Andover's Steven T. Byington was such an exceptional person that, 55 years after his death, he and his life's work, "The Bible in Living English," are indirectly the subject of a lawsuit in New York state. I was contacted by the plaintiff because I'd written about Byington several years ago. The facts of the case are still unfolding.
From the 1930 to 1957, Byington (1868-1957) often walked between Ballard Vale - as he always called it - and Memorial Hall Library. He had a long beard, making him look taller than his medium height, wore sneakers but never a hat and always had a book bag over his shoulder. He would politely decline an offer of a ride, although he wouldn't hesitate to stop and chat along the way. He took shortcuts through others' land to reach his home, the stone house on Ballard Vale's High Street, where he lived with his mother, until she died in 1935, and with his sister, Martha, who was the librarian at the Ballard Vale library. He'd moved to Andover with his mother in 1906.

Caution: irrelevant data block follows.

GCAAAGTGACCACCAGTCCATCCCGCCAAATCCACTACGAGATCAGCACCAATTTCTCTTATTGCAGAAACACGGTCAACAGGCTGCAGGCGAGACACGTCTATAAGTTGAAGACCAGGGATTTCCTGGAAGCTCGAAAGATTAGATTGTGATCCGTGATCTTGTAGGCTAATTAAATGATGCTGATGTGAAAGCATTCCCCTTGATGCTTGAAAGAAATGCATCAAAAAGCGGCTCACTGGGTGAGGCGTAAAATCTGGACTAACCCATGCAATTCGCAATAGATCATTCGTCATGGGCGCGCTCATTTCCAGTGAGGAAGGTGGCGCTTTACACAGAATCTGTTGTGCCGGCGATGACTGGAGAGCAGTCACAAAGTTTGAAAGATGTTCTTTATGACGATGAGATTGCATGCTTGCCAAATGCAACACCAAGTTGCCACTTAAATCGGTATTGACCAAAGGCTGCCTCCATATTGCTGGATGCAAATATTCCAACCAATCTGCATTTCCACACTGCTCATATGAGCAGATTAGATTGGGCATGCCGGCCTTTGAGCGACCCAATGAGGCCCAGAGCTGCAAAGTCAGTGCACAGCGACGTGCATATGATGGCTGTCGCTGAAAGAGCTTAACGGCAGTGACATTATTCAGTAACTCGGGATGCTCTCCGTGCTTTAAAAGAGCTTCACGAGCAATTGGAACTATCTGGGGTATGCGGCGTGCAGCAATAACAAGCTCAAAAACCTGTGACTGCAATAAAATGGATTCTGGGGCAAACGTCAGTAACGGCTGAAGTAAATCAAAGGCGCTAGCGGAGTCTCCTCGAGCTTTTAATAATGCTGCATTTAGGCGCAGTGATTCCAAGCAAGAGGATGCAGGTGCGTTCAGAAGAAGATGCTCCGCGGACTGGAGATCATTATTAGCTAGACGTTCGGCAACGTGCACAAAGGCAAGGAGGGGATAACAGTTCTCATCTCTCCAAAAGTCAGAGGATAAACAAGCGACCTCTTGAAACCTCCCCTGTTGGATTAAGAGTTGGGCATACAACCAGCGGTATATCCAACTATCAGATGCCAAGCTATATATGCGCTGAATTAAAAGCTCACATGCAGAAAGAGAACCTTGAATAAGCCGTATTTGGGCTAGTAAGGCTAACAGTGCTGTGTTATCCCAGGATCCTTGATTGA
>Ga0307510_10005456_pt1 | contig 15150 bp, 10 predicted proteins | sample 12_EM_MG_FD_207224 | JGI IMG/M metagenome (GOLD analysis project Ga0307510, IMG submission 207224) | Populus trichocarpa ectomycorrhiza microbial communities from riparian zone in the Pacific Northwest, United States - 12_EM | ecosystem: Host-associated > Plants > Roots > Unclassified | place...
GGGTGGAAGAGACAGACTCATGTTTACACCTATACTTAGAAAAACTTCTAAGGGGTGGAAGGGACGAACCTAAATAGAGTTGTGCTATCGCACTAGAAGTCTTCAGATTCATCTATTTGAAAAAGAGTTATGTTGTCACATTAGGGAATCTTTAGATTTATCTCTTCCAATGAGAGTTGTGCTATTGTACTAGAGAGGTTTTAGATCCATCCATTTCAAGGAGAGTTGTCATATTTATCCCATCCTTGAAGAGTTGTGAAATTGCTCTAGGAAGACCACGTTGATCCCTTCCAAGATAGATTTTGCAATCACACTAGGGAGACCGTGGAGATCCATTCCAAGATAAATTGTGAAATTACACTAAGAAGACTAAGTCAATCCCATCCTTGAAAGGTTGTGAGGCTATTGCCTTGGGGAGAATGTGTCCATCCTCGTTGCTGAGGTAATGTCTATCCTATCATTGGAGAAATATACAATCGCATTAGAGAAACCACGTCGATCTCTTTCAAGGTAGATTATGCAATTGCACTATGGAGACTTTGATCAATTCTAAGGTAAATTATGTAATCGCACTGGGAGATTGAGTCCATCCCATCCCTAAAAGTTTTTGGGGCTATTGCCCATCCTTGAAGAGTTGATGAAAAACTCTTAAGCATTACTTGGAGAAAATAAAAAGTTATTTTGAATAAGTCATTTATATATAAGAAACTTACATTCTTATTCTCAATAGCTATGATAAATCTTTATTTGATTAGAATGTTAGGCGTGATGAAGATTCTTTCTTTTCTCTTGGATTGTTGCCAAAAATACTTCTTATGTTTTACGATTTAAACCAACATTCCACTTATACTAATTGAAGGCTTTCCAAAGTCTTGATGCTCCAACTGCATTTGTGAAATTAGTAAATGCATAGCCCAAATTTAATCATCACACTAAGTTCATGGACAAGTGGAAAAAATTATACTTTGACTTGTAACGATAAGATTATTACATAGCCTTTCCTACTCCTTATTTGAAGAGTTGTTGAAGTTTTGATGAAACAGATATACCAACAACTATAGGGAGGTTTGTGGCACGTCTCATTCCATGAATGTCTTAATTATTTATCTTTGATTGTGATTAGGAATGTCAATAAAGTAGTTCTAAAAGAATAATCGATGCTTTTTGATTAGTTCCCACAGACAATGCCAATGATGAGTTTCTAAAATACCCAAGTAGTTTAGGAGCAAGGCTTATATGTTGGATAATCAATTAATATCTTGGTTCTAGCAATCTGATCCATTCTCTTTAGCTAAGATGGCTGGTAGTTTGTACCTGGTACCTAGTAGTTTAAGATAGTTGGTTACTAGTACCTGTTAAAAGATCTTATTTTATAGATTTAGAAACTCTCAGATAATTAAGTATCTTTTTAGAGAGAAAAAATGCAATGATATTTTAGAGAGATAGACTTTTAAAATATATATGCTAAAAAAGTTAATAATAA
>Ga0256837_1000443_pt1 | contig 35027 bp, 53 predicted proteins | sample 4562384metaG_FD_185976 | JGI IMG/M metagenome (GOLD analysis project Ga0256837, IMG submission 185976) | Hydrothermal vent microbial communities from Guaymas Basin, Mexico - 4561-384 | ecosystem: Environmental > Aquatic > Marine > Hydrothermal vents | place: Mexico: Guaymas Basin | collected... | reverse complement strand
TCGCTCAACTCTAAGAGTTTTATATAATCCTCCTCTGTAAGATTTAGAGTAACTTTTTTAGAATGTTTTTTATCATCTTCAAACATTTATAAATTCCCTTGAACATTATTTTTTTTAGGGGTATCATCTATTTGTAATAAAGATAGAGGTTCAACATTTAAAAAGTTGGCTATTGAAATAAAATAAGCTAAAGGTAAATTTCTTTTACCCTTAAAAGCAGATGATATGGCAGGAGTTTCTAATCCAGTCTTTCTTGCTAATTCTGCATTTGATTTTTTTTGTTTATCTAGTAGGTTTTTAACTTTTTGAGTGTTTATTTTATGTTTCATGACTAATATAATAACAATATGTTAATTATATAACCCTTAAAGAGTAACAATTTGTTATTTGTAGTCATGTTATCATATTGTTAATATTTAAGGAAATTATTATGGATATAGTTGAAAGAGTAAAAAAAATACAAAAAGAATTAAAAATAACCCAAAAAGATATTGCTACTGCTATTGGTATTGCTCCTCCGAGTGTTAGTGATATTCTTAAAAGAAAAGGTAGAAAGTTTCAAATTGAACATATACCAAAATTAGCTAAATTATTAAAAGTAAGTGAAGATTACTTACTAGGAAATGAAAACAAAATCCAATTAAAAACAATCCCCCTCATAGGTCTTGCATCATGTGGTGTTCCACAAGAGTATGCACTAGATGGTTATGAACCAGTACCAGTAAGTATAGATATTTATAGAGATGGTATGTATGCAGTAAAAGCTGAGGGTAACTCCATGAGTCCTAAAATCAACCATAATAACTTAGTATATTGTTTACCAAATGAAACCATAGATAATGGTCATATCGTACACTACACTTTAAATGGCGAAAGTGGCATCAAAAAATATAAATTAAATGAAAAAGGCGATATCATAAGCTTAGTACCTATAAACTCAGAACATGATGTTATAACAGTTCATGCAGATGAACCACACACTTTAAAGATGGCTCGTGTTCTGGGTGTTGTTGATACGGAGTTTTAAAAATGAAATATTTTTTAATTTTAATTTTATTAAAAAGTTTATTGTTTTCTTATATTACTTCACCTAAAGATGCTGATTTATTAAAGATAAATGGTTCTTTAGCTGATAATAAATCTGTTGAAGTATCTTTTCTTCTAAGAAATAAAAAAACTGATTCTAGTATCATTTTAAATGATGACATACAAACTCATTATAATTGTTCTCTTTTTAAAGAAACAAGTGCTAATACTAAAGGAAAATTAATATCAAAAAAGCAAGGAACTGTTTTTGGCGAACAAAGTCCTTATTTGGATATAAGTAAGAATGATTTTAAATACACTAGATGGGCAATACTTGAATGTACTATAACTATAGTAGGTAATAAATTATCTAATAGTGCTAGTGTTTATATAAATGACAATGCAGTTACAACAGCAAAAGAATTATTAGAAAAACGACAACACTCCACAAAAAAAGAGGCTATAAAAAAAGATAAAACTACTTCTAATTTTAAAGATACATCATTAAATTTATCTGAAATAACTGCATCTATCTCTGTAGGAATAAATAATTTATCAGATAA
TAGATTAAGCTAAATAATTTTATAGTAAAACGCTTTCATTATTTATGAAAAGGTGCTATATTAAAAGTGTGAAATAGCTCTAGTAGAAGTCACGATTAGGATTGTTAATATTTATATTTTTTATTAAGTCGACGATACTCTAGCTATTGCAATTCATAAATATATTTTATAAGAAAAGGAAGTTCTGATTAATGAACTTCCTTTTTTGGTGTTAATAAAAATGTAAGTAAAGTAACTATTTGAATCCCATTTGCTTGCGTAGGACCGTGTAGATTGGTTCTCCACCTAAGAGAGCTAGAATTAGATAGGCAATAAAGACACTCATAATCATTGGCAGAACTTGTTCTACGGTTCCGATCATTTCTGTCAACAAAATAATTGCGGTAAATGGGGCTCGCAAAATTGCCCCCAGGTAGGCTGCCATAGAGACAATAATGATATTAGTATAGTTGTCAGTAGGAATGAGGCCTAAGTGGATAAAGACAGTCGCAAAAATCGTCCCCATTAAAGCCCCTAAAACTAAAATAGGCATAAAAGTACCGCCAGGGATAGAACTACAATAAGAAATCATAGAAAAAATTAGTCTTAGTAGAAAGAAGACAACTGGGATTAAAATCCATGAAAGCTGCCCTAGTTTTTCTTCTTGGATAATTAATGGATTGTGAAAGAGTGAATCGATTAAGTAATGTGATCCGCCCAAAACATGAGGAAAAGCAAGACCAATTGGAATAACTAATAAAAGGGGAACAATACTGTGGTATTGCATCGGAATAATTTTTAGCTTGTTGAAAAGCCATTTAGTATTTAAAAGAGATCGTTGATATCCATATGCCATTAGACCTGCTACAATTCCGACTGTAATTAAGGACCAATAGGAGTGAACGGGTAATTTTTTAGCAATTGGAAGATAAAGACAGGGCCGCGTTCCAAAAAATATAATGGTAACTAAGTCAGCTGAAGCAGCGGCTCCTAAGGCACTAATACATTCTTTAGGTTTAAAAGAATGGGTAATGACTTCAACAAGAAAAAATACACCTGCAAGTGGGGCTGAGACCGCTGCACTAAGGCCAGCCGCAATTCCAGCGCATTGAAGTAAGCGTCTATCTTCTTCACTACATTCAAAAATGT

Those who knew him well, especially in the old Union Congregational Church of Ballard Vale, understood he was an intellectual with an intricate knowledge of the Bible. Others knew of him because of a 1956 feature article in the Andover Townsman that highlighted Byington and the 40 years he'd spent translating the Bible into modern English. He was a renowned translator and in his early adulthood was one of the intellectual pillars of a form of peaceful anarchism called "individualist anarchism." Byington's translation of three seminal books on anarchy can still be purchased today.
He stuttered, which likely caused him to be an avid reader and prolific writer, but may have kept him from his chosen profession, being a Congregational minister, although he spent a year and a half in theology school. His "letters to the editor" touched on a immense variety of subjects and were published all over the country. He published 25 articles in the journal "American Speech" from 1926-1946 and had a lifelong interest in English language use.